Doomster Reich - Let Us Fall - (8/10)
Published on March 23, 2017
After releasing their debut full length in 2014, The League for Mental Distillation, Polish doom merchants Doomster Reich wasted no time in unleashing their next offering, a 2015 EP titled Let Us Fall. It was originally released as a digital download by the band before being picked up and released on CD by The End of Time Records in 2016. Let Us Fall is rather lengthy for an EP, clocking in at forty-three minutes, but the band only included four original tracks, opting to showcase three covers as a bonus.
Where the debut was rooted in jam band-styled psychedelia, Let Us Fall serves as a more focused effort. Doomster Reich offers fuzzed out doom metal for fans of Pentagram and Saint Vitus, and yes, the Hawkwind-tinged doses of psychedelic rock are still in full supply: just listen to “Come to My Kingdom” for a healthy dose. Rather than relying on the trippy wandering as a focal point, Let Us Fall sees the band bringing a doom metal album first and foremost. Sabbathian riffing and driving percussion lead the slow moving train out of the station, tendrils of smoke billowing behind. Bluesy leads and gruff, whiskey soaked vocals add a certain authenticity to the band’s old school approach.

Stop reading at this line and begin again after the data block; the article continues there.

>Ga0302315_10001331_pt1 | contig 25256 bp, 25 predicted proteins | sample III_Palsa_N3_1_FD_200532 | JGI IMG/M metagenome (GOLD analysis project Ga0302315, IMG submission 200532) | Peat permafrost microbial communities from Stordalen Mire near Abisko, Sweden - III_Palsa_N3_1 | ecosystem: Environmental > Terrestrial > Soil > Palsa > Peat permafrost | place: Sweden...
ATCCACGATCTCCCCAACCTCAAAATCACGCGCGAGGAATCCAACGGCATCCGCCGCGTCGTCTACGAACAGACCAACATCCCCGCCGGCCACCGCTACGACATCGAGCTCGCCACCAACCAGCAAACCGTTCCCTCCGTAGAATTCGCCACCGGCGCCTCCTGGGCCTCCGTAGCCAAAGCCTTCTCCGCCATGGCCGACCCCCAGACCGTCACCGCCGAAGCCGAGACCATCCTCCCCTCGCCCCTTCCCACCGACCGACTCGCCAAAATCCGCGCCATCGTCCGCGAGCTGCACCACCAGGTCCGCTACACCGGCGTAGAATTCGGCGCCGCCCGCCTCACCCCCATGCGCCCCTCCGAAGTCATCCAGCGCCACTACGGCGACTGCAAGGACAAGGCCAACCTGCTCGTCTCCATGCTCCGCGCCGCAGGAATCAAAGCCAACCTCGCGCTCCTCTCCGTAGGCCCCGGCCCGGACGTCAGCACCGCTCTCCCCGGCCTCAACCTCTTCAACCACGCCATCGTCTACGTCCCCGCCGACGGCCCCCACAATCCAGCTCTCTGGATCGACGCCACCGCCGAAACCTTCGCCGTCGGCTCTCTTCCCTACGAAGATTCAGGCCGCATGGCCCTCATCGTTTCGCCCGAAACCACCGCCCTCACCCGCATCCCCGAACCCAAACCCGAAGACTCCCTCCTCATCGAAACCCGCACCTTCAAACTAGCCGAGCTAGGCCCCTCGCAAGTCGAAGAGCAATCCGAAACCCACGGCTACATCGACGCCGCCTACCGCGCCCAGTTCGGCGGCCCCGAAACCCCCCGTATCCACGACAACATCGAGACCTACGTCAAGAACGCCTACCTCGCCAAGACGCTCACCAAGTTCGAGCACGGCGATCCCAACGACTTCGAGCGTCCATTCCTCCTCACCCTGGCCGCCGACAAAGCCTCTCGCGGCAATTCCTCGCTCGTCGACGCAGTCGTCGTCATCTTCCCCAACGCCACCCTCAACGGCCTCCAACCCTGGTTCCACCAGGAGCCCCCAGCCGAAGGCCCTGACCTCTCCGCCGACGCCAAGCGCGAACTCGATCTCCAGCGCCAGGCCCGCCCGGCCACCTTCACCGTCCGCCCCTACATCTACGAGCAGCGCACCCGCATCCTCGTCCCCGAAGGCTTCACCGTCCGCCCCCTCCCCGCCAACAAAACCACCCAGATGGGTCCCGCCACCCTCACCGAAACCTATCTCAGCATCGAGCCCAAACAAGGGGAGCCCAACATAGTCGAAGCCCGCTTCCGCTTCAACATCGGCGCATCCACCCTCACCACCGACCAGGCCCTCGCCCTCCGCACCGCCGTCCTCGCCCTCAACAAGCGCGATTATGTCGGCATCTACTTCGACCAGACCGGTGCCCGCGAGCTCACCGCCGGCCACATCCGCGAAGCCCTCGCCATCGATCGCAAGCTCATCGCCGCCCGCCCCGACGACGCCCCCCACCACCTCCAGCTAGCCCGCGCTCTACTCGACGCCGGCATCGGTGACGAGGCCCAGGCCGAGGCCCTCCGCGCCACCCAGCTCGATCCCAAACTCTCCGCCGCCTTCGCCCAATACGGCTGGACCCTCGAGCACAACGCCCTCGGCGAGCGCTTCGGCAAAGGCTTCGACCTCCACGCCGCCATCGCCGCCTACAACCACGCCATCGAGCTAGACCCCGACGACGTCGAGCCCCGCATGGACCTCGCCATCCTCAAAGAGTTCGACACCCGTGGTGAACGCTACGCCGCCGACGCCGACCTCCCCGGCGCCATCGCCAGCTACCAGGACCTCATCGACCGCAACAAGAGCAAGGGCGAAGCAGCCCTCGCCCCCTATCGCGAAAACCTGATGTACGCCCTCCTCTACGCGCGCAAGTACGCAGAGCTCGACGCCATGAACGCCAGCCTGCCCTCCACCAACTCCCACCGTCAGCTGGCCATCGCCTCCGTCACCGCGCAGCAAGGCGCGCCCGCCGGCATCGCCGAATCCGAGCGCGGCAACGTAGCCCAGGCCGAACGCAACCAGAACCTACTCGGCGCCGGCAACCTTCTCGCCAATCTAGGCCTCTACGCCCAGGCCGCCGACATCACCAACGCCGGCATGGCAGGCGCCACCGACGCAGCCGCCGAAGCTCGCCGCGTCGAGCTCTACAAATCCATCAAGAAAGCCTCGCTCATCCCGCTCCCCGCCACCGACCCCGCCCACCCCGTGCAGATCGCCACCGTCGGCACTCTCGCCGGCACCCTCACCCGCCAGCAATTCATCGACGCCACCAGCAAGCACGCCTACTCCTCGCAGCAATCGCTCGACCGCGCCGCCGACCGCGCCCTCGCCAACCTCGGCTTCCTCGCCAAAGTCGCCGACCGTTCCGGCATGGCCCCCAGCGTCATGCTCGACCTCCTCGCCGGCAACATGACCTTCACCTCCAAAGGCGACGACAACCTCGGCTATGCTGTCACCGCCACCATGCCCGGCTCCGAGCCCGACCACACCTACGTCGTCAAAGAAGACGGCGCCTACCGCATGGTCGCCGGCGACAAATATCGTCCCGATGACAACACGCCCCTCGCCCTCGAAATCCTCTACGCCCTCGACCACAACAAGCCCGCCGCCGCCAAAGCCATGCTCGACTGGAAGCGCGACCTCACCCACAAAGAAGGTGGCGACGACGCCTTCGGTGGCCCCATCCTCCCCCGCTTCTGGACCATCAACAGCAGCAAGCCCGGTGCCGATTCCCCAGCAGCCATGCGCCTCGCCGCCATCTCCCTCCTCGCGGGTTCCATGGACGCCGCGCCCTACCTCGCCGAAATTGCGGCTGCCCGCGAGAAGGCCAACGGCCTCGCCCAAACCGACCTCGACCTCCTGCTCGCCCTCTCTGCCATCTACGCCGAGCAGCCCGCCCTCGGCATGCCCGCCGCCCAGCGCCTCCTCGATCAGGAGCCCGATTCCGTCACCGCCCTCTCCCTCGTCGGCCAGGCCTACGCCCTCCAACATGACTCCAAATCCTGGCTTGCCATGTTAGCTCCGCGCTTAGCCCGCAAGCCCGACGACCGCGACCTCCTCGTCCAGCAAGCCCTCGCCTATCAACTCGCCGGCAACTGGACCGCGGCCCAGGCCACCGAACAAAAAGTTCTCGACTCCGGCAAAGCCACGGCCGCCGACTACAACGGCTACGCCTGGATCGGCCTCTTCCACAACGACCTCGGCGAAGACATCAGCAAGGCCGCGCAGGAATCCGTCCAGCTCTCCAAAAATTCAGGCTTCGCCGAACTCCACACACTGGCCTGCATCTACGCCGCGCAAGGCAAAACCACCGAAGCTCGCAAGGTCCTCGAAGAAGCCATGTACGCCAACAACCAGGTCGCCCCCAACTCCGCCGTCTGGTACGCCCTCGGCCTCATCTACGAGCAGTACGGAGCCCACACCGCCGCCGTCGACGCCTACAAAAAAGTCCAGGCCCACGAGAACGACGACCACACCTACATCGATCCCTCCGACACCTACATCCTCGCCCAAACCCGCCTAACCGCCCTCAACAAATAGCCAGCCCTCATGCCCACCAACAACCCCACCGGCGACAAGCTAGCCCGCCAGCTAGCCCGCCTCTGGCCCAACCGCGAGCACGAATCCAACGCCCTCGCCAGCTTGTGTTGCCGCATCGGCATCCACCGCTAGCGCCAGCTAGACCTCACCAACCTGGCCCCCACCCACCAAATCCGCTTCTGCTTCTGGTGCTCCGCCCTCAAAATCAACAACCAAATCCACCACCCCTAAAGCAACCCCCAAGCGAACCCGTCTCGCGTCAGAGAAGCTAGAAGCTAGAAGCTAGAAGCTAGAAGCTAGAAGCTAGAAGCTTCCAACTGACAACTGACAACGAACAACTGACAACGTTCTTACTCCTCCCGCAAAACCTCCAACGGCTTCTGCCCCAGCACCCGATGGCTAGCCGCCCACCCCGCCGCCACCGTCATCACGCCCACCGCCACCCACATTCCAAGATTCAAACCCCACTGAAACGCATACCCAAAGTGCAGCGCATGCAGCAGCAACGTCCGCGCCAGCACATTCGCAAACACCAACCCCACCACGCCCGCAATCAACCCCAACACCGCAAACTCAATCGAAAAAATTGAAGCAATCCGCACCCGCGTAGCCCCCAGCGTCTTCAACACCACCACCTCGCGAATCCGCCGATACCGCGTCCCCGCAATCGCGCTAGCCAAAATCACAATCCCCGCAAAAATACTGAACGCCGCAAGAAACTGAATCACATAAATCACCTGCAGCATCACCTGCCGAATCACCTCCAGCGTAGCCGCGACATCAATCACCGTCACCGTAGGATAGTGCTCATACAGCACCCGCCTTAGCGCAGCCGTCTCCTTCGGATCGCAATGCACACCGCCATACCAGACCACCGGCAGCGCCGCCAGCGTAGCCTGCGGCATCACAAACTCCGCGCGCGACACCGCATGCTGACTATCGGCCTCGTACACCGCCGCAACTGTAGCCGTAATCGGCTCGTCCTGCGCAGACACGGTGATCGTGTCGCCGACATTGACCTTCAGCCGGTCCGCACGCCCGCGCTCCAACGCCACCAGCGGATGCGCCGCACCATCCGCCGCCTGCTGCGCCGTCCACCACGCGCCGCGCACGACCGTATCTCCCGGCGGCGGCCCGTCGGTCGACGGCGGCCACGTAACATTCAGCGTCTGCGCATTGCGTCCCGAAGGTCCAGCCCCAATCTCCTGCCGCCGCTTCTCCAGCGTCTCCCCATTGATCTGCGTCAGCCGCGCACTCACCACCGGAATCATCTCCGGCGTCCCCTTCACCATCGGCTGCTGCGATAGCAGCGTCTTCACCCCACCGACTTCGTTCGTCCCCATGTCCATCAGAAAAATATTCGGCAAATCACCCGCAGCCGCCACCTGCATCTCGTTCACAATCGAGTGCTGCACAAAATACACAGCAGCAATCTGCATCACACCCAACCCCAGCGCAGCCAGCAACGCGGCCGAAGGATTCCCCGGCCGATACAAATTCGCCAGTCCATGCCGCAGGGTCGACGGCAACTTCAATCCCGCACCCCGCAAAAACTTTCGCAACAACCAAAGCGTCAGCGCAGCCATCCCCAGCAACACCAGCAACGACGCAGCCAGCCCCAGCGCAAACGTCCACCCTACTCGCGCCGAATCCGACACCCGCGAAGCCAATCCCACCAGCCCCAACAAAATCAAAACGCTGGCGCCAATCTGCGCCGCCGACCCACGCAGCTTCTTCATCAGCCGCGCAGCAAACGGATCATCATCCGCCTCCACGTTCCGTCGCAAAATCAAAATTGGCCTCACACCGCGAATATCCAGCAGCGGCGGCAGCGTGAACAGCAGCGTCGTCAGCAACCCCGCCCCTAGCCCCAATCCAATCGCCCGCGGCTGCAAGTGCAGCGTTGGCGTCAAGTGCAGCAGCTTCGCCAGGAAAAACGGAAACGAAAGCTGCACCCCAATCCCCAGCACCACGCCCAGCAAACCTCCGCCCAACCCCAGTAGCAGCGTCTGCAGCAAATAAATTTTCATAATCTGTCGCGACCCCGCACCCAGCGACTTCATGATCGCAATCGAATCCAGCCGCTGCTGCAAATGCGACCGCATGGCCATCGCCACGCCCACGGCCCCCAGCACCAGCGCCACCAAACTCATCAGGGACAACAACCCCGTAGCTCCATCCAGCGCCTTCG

Covering Pentagram, Saint Vitus and Bedemon should give one a good idea of where these guys are coming from. The covers are more than competent, giving their own take on some classic doom staples, but the EP’s standout is certainly the fifteen minute behemoth of a title track. Slow moving yet markedly catchy riffing, thunderous bass notes and simplistic yet head shaking percussion surround your senses as traces of psychedelic licks flit in and out quickly. It’s heavy, catchy and offers a great centerpiece for the release.
Despite everyone saying that you should never judge a book by a cover, Doomster Reich’s albums are an example of those rare instances when something should definitely be judged on how they look. The debut’s rainbow colored, distorted picture of a frog offers visions of an LSD trip that was backed by an album full of psychedelia, while Let Us Fall hearkens to a more straightforward and evil approach, conjuring images of Sabbathian grandeur. It’s a great step forward for these Polish doom merchants and one that should see a few heads turning their way.